In its simplest form, process improvement is defined as a change in work steps to improve outcomes. When an end-to-end operations process is looked at with an eye for dramatic improvement, it becomes a process improvement project. When a more complex process is included in the project, there is a larger potential for improved results. Yet, process improvement projects are risky and frequently fail.
In a ProSci national survey of 150 process improvement projects, results show the majority failed. They found that when leaders rely only on traditional approaches and tools like mapping and brainstorming, the majority of times process improvement projects do not succeed. The lack of proven tools and approaches was a major reason for failure.
If you see pain points you want to solve, process improvement works. When planning to invest in process improvement, you NEED it to succeed.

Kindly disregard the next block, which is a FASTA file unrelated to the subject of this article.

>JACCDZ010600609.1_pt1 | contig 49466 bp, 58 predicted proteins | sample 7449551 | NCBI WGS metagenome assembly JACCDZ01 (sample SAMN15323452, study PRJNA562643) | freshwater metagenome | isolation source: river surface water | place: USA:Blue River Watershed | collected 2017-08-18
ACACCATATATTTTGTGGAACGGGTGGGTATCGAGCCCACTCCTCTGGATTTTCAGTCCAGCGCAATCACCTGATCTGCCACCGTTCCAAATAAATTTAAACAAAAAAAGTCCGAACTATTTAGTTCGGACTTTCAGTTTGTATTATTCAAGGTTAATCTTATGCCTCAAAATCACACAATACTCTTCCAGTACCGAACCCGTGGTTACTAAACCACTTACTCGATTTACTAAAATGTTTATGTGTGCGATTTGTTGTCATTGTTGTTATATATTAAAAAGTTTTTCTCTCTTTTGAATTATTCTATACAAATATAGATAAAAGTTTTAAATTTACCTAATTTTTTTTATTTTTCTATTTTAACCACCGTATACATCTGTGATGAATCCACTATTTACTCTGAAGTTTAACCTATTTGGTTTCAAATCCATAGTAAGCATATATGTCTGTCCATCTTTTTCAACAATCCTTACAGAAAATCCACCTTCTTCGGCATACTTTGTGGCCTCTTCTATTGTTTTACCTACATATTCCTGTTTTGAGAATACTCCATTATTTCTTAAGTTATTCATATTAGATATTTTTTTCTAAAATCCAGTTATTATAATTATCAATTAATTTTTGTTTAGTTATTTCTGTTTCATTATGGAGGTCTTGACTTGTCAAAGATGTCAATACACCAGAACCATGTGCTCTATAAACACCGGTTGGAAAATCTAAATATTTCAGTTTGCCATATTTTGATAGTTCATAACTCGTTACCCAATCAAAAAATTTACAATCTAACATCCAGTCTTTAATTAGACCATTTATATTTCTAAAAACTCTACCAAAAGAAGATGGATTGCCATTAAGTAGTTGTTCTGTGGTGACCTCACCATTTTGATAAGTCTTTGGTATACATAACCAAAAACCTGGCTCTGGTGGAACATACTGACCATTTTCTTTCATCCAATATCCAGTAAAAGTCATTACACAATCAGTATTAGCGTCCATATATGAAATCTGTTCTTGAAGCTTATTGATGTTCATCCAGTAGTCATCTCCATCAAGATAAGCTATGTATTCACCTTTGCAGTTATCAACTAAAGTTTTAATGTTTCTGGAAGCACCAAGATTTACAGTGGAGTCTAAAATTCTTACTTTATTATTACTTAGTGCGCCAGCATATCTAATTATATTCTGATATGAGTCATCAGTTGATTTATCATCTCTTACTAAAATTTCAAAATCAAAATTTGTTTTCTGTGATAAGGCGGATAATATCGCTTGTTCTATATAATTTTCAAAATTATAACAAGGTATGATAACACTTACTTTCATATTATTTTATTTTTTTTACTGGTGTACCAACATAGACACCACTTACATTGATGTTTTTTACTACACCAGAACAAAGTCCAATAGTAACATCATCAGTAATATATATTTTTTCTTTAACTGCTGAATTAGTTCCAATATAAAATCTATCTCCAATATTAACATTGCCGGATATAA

We’ll illustrate this through our experience with community foundations.
1. Utilize proven tools.
Foundations consistently use tools that accomplish the results they need. For example, foundations use proven granting practices to create an outcome in the community. Similarly, process improvement projects succeed when the proven process improvement tools are used.
2. Train your team on these proven tools.
Community foundations need trained resources for key tasks to ensure they are successful. For example, only a trained accountant is hired for an accounting role. The same is true for process improvement skills. Employees will successfully see their process improvement opportunities and solve foundation pain points when they are trained in the proven process improvement tools.
3. Build process muscle through coaching to achieve success.